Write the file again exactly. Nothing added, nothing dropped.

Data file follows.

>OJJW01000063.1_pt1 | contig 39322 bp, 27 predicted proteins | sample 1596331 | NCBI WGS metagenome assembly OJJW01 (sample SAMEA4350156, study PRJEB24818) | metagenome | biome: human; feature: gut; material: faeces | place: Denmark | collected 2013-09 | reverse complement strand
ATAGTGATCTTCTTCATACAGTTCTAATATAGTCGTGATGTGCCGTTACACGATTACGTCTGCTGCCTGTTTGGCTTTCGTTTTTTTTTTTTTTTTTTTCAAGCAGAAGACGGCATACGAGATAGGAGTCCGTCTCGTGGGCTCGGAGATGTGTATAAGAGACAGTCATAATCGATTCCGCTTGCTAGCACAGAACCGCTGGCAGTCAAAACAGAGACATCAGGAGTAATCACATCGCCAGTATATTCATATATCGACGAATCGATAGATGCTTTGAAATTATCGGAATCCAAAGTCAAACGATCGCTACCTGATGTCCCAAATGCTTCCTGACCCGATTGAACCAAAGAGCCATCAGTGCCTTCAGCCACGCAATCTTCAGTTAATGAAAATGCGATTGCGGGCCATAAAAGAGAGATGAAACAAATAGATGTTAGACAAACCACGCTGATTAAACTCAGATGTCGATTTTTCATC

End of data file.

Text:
>OJJW01000063.1_pt1 | contig 39322 bp, 27 predicted proteins | sample 1596331 | NCBI WGS metagenome assembly OJJW01 (sample SAMEA4350156, study PRJEB24818) | metagenome | biome: human; feature: gut; material: faeces | place: Denmark | collected 2013-09 | reverse complement strand
ATAGTGATCTTCTTCATACAGTTCTAATATAGTCGTGATGTGCCGTTACACGATTACGTCTGCTGCCTGTTTGGCTTTCGTTTTTTTTTTTTTTTTTTTCAAGCAGAAGACGGCATACGAGATAGGAGTCCGTCTCGTGGGCTCGGAGATGTGTATAAGAGACAGTCATAATCGATTCCGCTTGCTAGCACAGAACCGCTGGCAGTCAAAACAGAGACATCAGGAGTAATCACATCGCCAGTATATTCATATATCGACGAATCGATAGATGCTTTGAAATTATCGGAATCCAAAGTCAAACGATCGCTACCTGATGTCCCAAATGCTTCCTGACCCGATTGAACCAAAGAGCCATCAGTGCCTTCAGCCACGCAATCTTCAGTTAATGAAAATGCGATTGCGGGCCATAAAAGAGAGATGAAACAAATAGATGTTAGACAAACCACGCTGATTAAACTCAGATGTCGATTTTTCATC